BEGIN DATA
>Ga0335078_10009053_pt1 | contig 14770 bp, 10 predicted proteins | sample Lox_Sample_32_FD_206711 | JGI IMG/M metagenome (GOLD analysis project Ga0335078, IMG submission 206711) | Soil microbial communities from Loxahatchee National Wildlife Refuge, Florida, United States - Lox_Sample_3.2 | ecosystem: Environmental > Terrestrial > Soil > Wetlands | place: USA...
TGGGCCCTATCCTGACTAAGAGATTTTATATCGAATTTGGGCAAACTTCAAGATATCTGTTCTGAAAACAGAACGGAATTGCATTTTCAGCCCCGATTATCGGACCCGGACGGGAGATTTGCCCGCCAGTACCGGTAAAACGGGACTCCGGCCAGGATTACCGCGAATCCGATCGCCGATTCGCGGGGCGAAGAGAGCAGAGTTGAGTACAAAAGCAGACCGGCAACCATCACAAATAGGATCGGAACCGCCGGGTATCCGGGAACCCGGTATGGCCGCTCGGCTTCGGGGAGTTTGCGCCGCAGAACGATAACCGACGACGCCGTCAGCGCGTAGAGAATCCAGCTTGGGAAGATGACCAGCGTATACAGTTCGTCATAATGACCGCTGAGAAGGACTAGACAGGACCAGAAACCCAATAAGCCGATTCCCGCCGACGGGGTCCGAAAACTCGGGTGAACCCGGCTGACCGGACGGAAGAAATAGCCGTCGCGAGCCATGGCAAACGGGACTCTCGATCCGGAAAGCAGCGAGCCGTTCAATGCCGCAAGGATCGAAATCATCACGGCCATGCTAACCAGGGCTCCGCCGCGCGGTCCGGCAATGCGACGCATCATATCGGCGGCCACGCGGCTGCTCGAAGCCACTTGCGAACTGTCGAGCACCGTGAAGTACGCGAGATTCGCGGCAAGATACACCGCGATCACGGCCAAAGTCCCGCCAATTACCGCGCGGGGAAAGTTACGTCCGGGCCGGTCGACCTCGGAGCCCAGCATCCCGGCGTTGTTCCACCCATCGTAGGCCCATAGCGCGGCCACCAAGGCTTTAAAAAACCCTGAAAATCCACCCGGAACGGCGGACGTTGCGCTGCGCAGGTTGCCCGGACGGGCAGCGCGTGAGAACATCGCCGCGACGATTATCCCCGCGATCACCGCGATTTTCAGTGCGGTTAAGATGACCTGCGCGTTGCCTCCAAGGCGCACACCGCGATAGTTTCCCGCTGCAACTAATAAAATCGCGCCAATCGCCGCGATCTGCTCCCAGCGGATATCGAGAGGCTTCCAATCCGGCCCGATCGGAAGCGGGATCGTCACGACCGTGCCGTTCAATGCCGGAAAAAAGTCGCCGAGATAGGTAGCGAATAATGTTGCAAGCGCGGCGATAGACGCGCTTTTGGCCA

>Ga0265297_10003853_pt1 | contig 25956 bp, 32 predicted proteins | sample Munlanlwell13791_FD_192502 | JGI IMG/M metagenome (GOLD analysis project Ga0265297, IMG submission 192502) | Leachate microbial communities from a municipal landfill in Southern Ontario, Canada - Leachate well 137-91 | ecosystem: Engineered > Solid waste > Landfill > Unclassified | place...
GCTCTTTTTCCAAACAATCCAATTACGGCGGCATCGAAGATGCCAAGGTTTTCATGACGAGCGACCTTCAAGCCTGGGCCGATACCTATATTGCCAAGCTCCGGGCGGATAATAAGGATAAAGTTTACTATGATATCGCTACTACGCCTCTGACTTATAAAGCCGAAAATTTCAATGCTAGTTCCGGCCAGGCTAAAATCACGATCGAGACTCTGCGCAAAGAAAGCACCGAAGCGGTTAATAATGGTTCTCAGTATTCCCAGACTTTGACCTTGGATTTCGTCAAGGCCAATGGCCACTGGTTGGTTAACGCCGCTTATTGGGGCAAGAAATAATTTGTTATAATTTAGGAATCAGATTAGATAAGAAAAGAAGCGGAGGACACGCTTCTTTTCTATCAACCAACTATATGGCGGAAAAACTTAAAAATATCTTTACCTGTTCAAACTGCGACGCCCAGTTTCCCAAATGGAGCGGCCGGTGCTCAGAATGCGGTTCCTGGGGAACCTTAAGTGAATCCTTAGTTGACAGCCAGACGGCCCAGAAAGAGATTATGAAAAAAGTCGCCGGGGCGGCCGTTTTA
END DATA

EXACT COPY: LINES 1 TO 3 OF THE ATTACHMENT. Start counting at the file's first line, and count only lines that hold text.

>Ga0335078_10009053_pt1 | contig 14770 bp, 10 predicted proteins | sample Lox_Sample_32_FD_206711 | JGI IMG/M metagenome (GOLD analysis project Ga0335078, IMG submission 206711) | Soil microbial communities from Loxahatchee National Wildlife Refuge, Florida, United States - Lox_Sample_3.2 | ecosystem: Environmental > Terrestrial > Soil > Wetlands | place: USA...
TGGGCCCTATCCTGACTAAGAGATTTTATATCGAATTTGGGCAAACTTCAAGATATCTGTTCTGAAAACAGAACGGAATTGCATTTTCAGCCCCGATTATCGGACCCGGACGGGAGATTTGCCCGCCAGTACCGGTAAAACGGGACTCCGGCCAGGATTACCGCGAATCCGATCGCCGATTCGCGGGGCGAAGAGAGCAGAGTTGAGTACAAAAGCAGACCGGCAACCATCACAAATAGGATCGGAACCGCCGGGTATCCGGGAACCCGGTATGGCCGCTCGGCTTCGGGGAGTTTGCGCCGCAGAACGATAACCGACGACGCCGTCAGCGCGTAGAGAATCCAGCTTGGGAAGATGACCAGCGTATACAGTTCGTCATAATGACCGCTGAGAAGGACTAGACAGGACCAGAAACCCAATAAGCCGATTCCCGCCGACGGGGTCCGAAAACTCGGGTGAACCCGGCTGACCGGACGGAAGAAATAGCCGTCGCGAGCCATGGCAAACGGGACTCTCGATCCGGAAAGCAGCGAGCCGTTCAATGCCGCAAGGATCGAAATCATCACGGCCATGCTAACCAGGGCTCCGCCGCGCGGTCCGGCAATGCGACGCATCATATCGGCGGCCACGCGGCTGCTCGAAGCCACTTGCGAACTGTCGAGCACCGTGAAGTACGCGAGATTCGCGGCAAGATACACCGCGATCACGGCCAAAGTCCCGCCAATTACCGCGCGGGGAAAGTTACGTCCGGGCCGGTCGACCTCGGAGCCCAGCATCCCGGCGTTGTTCCACCCATCGTAGGCCCATAGCGCGGCCACCAAGGCTTTAAAAAACCCTGAAAATCCACCCGGAACGGCGGACGTTGCGCTGCGCAGGTTGCCCGGACGGGCAGCGCGTGAGAACATCGCCGCGACGATTATCCCCGCGATCACCGCGATTTTCAGTGCGGTTAAGATGACCTGCGCGTTGCCTCCAAGGCGCACACCGCGATAGTTTCCCGCTGCAACTAATAAAATCGCGCCAATCGCCGCGATCTGCTCCCAGCGGATATCGAGAGGCTTCCAATCCGGCCCGATCGGAAGCGGGATCGTCACGACCGTGCCGTTCAATGCCGGAAAAAAGTCGCCGAGATAGGTAGCGAATAATGTTGCAAGCGCGGCGATAGACGCGCTTTTGGCCA

>Ga0265297_10003853_pt1 | contig 25956 bp, 32 predicted proteins | sample Munlanlwell13791_FD_192502 | JGI IMG/M metagenome (GOLD analysis project Ga0265297, IMG submission 192502) | Leachate microbial communities from a municipal landfill in Southern Ontario, Canada - Leachate well 137-91 | ecosystem: Engineered > Solid waste > Landfill > Unclassified | place...